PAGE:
If you don’t even read past these first few sentences, just take away two things. First, don’t assume anything in Cuba, nothing.
Expect the unexpected and embrace it. That’s why you’re there in a sense, that’s why you’re considering a trip to the world’s most intriguing, time-locked country. If you knew it was going to be smooth sailing the whole way, would you really go?
I know I wouldn’t. Second, you’re racing against the clock.
Time is a wonderful thing in Cuba. For decades the island has been a stagnant, unchanging showcase of a 1950’s fusion of Latin America and the Caribbean. That’s all changed recently and Cuba is evolving so fast that from the day I left back in May to the moment you read this article and even by the time you get there yourself, it’s changed a thousand times over.
First up a little history to prime your palate.
The United States has had the country in an economic choke-hold since Fidel Castro seized power in the 1953 revolution. Castro’s brother recently assumed the position as leader of the Cuban Communist Party and the trickle of changes has finally begun. No longer could Castro’s Cuba remain defiant while his people lived in such poverty. We are now witnessing the remarkable opening of a country virtually untouched by the globalised world.
In December 2015 when the U.S. and Cuba normalised relations, the tourism time bomb countdown began. American travel agencies began planning for a profitable future and those, like myself, who realised that it was now or never, packed our bags and went.
Six months later I sit here torn between re-telling an Indiana Jones-style, adventure-ridden escapade across a mysterious foreign land, and a pragmatic, cautionary anecdote of the do’s and don’ts in a very unpredictable and strange country. I decided that both were equally necessary in this case. Cuba is a place that deserves its novel-like romanticised obituary to balance the hesitant, ‘too hard basket’ attitude that comes with visiting a country as complex as Cuba.
And believe me, it’s not all drinking Havana Club with bronzed Latina babes under palm trees smoking cigars. Before we go any further, ask yourself why you want to go to Cuba. If your answer is to get wasted on a beach with drunk millennials or 60-year-old retirees, then stop right here and go to Mexico instead. Adventure, the thrill of uncertainty, an eagerness to encounter fascinating people and a willingness to undergo a huge lesson on self-awareness should match your motives to explore such an incredible country to some degree or another.
Cuba is also not a place for luxury, even though you may be able to find it inconsistently in some places. Once you’ve accepted that, we can kick off with the pre-travel lowdown.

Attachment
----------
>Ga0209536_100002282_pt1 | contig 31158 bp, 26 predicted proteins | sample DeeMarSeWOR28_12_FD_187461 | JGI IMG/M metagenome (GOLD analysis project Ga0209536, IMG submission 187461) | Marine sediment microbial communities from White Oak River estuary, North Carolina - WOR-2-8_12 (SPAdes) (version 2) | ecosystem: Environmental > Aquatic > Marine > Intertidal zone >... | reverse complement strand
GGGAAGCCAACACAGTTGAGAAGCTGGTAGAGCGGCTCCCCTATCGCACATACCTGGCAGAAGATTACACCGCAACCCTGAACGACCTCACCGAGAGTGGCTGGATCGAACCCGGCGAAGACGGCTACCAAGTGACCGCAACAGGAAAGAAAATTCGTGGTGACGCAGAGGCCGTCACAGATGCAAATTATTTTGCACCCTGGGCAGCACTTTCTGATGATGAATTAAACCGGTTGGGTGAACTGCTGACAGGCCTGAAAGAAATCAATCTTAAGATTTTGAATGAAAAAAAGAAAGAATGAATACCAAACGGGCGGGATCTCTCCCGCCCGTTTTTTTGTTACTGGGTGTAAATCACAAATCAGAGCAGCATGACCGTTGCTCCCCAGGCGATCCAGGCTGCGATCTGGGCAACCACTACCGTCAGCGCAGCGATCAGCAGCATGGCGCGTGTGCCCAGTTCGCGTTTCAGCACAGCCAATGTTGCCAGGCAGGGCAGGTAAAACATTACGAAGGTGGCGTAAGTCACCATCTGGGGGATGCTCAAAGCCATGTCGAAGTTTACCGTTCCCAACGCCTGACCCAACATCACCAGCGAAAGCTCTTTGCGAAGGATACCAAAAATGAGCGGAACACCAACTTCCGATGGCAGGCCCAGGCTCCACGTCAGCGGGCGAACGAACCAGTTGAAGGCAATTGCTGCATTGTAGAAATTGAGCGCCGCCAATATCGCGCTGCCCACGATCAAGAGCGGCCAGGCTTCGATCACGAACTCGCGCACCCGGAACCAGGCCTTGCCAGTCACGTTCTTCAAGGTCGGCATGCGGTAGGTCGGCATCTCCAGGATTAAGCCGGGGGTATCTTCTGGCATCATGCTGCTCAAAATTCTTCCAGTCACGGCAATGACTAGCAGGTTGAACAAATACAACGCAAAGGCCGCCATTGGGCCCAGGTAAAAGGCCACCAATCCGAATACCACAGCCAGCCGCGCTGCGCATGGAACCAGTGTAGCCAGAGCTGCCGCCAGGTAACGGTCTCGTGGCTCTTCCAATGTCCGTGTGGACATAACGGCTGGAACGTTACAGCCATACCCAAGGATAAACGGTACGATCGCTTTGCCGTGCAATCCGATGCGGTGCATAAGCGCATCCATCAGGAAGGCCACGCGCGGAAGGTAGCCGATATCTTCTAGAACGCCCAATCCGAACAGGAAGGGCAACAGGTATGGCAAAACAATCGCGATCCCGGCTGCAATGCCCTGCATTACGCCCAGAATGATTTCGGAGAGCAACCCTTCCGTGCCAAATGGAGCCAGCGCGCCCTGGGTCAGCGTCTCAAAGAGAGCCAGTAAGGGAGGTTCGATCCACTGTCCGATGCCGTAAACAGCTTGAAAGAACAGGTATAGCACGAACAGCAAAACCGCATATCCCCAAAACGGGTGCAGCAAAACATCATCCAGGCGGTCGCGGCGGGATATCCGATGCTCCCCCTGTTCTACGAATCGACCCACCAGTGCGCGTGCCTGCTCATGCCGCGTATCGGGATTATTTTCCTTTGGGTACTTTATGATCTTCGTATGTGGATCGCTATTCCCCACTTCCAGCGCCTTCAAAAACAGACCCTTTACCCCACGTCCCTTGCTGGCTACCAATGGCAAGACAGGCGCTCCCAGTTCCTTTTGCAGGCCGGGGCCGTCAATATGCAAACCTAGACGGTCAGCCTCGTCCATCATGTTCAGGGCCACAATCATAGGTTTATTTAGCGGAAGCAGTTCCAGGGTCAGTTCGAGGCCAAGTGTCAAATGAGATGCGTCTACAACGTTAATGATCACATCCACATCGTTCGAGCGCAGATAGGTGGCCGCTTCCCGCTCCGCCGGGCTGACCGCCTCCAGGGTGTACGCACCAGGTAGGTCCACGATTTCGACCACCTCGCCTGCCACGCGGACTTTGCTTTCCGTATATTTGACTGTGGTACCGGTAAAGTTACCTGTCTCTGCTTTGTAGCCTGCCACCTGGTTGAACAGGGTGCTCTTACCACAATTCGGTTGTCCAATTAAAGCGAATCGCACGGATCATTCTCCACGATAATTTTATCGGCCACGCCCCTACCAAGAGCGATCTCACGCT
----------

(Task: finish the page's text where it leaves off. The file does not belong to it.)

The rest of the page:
BEFORE YOU GO
Getting into the country is surprisingly a breeze for most foreigners, in particular, Australian, New Zealand and European passport holders. If you’re American then you’ve got something to look forward to, but currently, it’s still a bit of a shitfight. For the rest of us, you’ll need a ‘tourist card’ that can be purchased from many British and Australian travel agencies, online, or at the airport in Mexico before you fly. Larger airlines like Air Canada may even include it in the price of your ticket, either way, check that you have it before you get to Havana or you’re in for a fun introduction to Cuban bureaucracy.
As for flights, your cheapest bet is still to get yourself to Mexico City or Cancun, and flights with Interjet will be no more than 150 dollars one way. It’s a budget airline but it’s one of the best I’ve ever flown with.
Money is NOT a thing you can just wing when you arrive. Don’t assume you can use your credit, debit or travel money card anywhere in Cuba. You’ll need to take all the funds you plan on spending in cash with you just to be safe, you don’t want to get caught short. Everything is paid for in cash, even big expenses like accommodation and inter-city transport. So pack it in tight somewhere with your passport and hope for the best.
As for which currency to exchange, I’d recommend Canadian dollars or British Pounds. Euros are accepted too but American dollars are an unnecessary hassle. You’ll get charged a 10% commission on any USD, and we know too well that it all adds up. As for how much to take, that’s your call. I took 800 Canadian dollars and that lasted 12 days. Just be strategic and plan ahead. Turn left out of the arrivals hall and line up for the currency exchange quickly, you could be waiting for over an hour if you haven’t got your shit together upon arrival in Havana.